B Corps and ‘green swans’
B Corporations want to use profits and growth to help people and planet, and printers can get on board too.
Business writer John Elkington shook up the corporate world in 1994 when he first described his ‘triple bottom line’ theory. Businesses, he said, should consider people and planet as well as profit in their metrics of success. The idea was revolutionary for its time, and suddenly the term – sometimes abbreviated to TBL or 3BL – was everywhere.
In 2018, however, Elkington publicly recalled it. Not because he’d come to disagree with its principles, or because it had failed to make an impact. Instead, he said, it had become a simple accounting tool, used by businesses to evaluate their performance in a wider context, thus creating greater business value. The 3BL theory is not about what people and planet can do for a business, Elkington argued, but what a business can do for people and planet.
Viewing corporate social responsibility (CSR) and sustainability as a box-ticking exercise to drive business value is something the B Corps movement wants to turn on its head. Launched in 2006 and administered by non-profit organisation B Lab, B Corps certification ensures that businesses meet the highest standards of verified social and environmental performance, public transparency and legal accountability to balance profit and purpose.
What are the social and environmental factors associated with keeping unused textile stock compared with printing to order?
By harnessing the power of business, B Corps use profits and growth as a means to a greater end: positive impact for their employees, communities and the environment. The B Corp community works toward reduced inequality, lower levels of poverty, a healthier environment, stronger communities, and the creation of more high quality jobs with dignity and purpose.
It’s becoming an increasingly popular movement, with some 3,720 B Corp accredited businesses in 74 countries around the world. These range from big name brands such as Patagonia, Ben & Jerry’s, Etsy and Triodos Bank, to smaller companies operating in niche fields, nevertheless keen to demonstrate their commitment to doing good. An increasing number of printers proudly hold B Corp status, too, including Anglia Print, Redbox, Swift Printing and Seacourt – which holds the title of highest scoring B Corp printing company in the world.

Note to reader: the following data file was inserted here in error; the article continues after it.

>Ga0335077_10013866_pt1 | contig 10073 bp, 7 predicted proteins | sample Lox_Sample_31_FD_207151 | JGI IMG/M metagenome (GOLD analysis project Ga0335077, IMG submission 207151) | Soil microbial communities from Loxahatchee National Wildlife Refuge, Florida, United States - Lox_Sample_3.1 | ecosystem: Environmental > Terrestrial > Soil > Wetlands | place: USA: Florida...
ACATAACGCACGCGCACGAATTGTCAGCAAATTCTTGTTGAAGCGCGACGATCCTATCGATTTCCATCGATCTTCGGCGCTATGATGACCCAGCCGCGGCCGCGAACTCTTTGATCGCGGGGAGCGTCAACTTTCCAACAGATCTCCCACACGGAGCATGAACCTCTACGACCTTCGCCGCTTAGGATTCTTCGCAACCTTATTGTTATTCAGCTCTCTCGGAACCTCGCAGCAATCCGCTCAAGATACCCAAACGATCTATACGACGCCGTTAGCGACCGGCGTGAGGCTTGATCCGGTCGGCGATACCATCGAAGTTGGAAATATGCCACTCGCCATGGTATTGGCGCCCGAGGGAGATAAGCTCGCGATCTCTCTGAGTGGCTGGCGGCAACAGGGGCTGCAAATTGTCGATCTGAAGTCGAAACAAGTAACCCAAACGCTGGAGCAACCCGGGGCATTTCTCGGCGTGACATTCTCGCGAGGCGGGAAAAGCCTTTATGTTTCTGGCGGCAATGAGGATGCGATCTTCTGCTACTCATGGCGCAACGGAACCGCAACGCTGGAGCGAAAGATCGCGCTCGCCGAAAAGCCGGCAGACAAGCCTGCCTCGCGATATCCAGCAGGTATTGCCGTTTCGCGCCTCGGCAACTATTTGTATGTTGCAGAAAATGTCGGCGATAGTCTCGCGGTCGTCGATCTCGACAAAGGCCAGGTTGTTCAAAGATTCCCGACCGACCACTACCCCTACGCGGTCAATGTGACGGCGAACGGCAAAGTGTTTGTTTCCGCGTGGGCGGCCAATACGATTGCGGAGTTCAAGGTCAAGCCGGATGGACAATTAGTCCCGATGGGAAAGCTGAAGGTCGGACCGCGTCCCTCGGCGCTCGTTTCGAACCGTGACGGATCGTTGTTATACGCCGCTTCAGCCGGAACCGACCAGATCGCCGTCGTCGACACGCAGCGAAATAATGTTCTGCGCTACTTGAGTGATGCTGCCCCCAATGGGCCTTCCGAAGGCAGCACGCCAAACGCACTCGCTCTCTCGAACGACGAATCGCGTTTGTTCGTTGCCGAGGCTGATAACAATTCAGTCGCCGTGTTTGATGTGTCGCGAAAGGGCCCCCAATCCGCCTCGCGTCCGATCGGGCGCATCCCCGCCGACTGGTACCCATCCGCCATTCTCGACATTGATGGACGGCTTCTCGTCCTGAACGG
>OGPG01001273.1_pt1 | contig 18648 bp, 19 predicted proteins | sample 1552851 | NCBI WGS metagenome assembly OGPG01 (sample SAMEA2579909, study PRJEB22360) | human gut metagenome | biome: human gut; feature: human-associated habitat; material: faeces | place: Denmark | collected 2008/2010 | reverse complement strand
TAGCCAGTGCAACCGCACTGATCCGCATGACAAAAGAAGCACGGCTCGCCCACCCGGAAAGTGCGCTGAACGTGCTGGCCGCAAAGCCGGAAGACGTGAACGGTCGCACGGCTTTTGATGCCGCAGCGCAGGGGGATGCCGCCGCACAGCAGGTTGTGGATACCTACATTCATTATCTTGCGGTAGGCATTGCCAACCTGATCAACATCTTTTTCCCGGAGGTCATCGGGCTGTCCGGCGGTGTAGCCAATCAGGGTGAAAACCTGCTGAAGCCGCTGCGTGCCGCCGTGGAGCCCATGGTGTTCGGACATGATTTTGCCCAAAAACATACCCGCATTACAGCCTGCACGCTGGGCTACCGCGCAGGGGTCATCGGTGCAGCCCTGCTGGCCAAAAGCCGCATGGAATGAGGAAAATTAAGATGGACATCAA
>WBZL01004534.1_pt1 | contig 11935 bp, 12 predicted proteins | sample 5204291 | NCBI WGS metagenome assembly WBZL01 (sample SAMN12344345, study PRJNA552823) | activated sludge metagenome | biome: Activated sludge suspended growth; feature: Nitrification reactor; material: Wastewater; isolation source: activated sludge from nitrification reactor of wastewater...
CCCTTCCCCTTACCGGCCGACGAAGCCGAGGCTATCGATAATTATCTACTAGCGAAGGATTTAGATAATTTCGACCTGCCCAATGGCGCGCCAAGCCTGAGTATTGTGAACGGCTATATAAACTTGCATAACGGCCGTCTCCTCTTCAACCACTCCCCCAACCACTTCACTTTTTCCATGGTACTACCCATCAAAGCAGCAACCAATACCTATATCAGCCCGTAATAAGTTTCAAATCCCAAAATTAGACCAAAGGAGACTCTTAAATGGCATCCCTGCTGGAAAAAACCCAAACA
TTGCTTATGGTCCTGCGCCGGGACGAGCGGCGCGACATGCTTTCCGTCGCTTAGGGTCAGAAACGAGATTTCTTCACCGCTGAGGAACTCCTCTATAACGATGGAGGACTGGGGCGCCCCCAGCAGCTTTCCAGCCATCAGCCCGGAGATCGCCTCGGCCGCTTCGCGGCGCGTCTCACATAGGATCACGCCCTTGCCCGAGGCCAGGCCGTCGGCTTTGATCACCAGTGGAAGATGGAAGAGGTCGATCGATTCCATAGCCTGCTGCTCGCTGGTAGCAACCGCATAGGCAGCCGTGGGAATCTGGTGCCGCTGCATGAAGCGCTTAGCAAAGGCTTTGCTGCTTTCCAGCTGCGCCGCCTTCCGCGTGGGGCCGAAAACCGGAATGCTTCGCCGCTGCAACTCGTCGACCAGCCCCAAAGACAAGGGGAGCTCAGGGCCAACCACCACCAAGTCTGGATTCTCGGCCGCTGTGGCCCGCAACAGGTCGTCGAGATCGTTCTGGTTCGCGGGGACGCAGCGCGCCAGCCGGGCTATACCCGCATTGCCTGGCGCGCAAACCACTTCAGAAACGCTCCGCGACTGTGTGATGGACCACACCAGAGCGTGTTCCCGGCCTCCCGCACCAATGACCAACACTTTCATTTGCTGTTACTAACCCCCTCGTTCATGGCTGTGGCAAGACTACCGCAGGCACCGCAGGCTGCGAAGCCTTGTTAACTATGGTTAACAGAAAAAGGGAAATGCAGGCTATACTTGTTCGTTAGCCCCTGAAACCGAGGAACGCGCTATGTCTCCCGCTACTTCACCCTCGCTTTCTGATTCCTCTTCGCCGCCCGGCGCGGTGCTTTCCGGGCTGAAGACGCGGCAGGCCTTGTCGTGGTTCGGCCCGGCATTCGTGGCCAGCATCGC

How to get accredited
The accreditation process is straightforward. Companies take the B Impact Assessment (BIA) – a free online tool that evaluates how a business interacts with its workers, customers, community and environment. After completing the BIA, B Lab will verify the score to determine if the company meets the 80-point bar for certification. To put that in context, the average global business has a score of 50.9. Seacourt has 124.3. The cap is 200.
The BIA should serve as a launch pad for reflection on ways things could be done better
A one-off submission fee of £250 (plus VAT) is payable when you submit your company for certification, with annual certification fees ranging from £1,000 to £50,000, depending on your company’s size and turnover. Companies are required to re-certify every three years. But since the initial BIA is free, you only pay if you make the grade and want official certification.
Much like the Ellen MacArthur Foundation’s Circularity Tool, the BIA is not designed to simply ‘give you the answers’, but rather serve as a launch pad for reflection on ways things could be done better. This mirrors the ethos of B Corps: grow, develop and ‘complete’ your positive impact.
The BIA is tailored to your industry and business size, so the nature of your print services will play a role in determining your score. Corrugated packaging businesses will have different considerations to textile industries, for example. But the assessment nonetheless takes an all-encompassing look at all your impact factors and, crucially, the tipping points affecting operations. Does single-pass or multi-pass make more sense for your business? What are the social and environmental factors associated with keeping unused textile stock compared with printing to order?
A green swan on the horizon?
That’s the ‘how’. Now the question that many businesses find themselves pondering in this increasingly sustainability-driven world is the ‘why’. Put simply, taking a truly holistic view of business impact will become the norm. It is, as Elkington himself notes, the result of a looming ‘green swan’ on the horizon – a profound market shift driven by changing values, technologies and other factors. Sustainability reports and CSR metrics only go so far in demonstrating a company’s commitment to positive impact. Movements such as B Corps showcase those that are willing to go further. Soon, those that don’t will face an audience of customers, suppliers, stakeholders and competitors asking why.
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